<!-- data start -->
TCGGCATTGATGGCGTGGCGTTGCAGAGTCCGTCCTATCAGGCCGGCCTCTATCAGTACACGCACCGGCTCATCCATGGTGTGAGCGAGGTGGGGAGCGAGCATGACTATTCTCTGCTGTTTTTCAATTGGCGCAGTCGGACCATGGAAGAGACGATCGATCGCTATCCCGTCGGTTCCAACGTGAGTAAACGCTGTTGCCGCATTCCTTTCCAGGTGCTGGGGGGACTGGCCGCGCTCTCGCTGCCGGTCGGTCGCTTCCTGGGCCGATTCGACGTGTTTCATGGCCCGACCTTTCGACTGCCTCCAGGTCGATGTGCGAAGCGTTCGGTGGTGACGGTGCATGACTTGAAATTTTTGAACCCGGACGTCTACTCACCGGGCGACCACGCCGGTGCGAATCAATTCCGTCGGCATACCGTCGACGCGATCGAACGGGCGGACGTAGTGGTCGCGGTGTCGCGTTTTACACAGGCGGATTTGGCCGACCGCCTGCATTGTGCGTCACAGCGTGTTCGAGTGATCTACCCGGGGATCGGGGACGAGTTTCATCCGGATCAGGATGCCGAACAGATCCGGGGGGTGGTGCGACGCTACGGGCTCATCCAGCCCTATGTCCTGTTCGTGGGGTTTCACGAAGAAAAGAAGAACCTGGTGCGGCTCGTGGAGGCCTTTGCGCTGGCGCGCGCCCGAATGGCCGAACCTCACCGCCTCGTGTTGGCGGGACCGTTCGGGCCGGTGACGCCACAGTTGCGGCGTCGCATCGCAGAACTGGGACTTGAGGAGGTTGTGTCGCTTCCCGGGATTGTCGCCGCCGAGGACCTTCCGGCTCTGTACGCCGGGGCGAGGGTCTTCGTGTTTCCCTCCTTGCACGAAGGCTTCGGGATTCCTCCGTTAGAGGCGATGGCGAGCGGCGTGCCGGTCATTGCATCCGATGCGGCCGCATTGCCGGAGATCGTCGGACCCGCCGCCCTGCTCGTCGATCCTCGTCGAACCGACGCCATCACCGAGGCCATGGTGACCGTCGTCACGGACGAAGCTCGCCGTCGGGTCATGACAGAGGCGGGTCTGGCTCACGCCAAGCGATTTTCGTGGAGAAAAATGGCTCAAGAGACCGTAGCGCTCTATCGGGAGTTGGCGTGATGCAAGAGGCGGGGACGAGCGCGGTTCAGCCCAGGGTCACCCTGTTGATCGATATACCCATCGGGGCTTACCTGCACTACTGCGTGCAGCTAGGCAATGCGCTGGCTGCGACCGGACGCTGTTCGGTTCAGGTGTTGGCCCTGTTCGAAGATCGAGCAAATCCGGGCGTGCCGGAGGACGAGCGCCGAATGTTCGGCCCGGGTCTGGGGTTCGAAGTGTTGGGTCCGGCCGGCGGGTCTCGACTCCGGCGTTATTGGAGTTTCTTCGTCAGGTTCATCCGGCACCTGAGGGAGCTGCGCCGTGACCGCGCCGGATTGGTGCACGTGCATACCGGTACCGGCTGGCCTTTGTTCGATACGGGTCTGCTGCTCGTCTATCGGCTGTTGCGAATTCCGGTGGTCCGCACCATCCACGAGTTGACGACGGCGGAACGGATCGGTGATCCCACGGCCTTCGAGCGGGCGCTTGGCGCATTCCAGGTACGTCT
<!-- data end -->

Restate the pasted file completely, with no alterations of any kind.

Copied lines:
TCGGCATTGATGGCGTGGCGTTGCAGAGTCCGTCCTATCAGGCCGGCCTCTATCAGTACACGCACCGGCTCATCCATGGTGTGAGCGAGGTGGGGAGCGAGCATGACTATTCTCTGCTGTTTTTCAATTGGCGCAGTCGGACCATGGAAGAGACGATCGATCGCTATCCCGTCGGTTCCAACGTGAGTAAACGCTGTTGCCGCATTCCTTTCCAGGTGCTGGGGGGACTGGCCGCGCTCTCGCTGCCGGTCGGTCGCTTCCTGGGCCGATTCGACGTGTTTCATGGCCCGACCTTTCGACTGCCTCCAGGTCGATGTGCGAAGCGTTCGGTGGTGACGGTGCATGACTTGAAATTTTTGAACCCGGACGTCTACTCACCGGGCGACCACGCCGGTGCGAATCAATTCCGTCGGCATACCGTCGACGCGATCGAACGGGCGGACGTAGTGGTCGCGGTGTCGCGTTTTACACAGGCGGATTTGGCCGACCGCCTGCATTGTGCGTCACAGCGTGTTCGAGTGATCTACCCGGGGATCGGGGACGAGTTTCATCCGGATCAGGATGCCGAACAGATCCGGGGGGTGGTGCGACGCTACGGGCTCATCCAGCCCTATGTCCTGTTCGTGGGGTTTCACGAAGAAAAGAAGAACCTGGTGCGGCTCGTGGAGGCCTTTGCGCTGGCGCGCGCCCGAATGGCCGAACCTCACCGCCTCGTGTTGGCGGGACCGTTCGGGCCGGTGACGCCACAGTTGCGGCGTCGCATCGCAGAACTGGGACTTGAGGAGGTTGTGTCGCTTCCCGGGATTGTCGCCGCCGAGGACCTTCCGGCTCTGTACGCCGGGGCGAGGGTCTTCGTGTTTCCCTCCTTGCACGAAGGCTTCGGGATTCCTCCGTTAGAGGCGATGGCGAGCGGCGTGCCGGTCATTGCATCCGATGCGGCCGCATTGCCGGAGATCGTCGGACCCGCCGCCCTGCTCGTCGATCCTCGTCGAACCGACGCCATCACCGAGGCCATGGTGACCGTCGTCACGGACGAAGCTCGCCGTCGGGTCATGACAGAGGCGGGTCTGGCTCACGCCAAGCGATTTTCGTGGAGAAAAATGGCTCAAGAGACCGTAGCGCTCTATCGGGAGTTGGCGTGATGCAAGAGGCGGGGACGAGCGCGGTTCAGCCCAGGGTCACCCTGTTGATCGATATACCCATCGGGGCTTACCTGCACTACTGCGTGCAGCTAGGCAATGCGCTGGCTGCGACCGGACGCTGTTCGGTTCAGGTGTTGGCCCTGTTCGAAGATCGAGCAAATCCGGGCGTGCCGGAGGACGAGCGCCGAATGTTCGGCCCGGGTCTGGGGTTCGAAGTGTTGGGTCCGGCCGGCGGGTCTCGACTCCGGCGTTATTGGAGTTTCTTCGTCAGGTTCATCCGGCACCTGAGGGAGCTGCGCCGTGACCGCGCCGGATTGGTGCACGTGCATACCGGTACCGGCTGGCCTTTGTTCGATACGGGTCTGCTGCTCGTCTATCGGCTGTTGCGAATTCCGGTGGTCCGCACCATCCACGAGTTGACGACGGCGGAACGGATCGGTGATCCCACGGCCTTCGAGCGGGCGCTTGGCGCATTCCAGGTACGTCT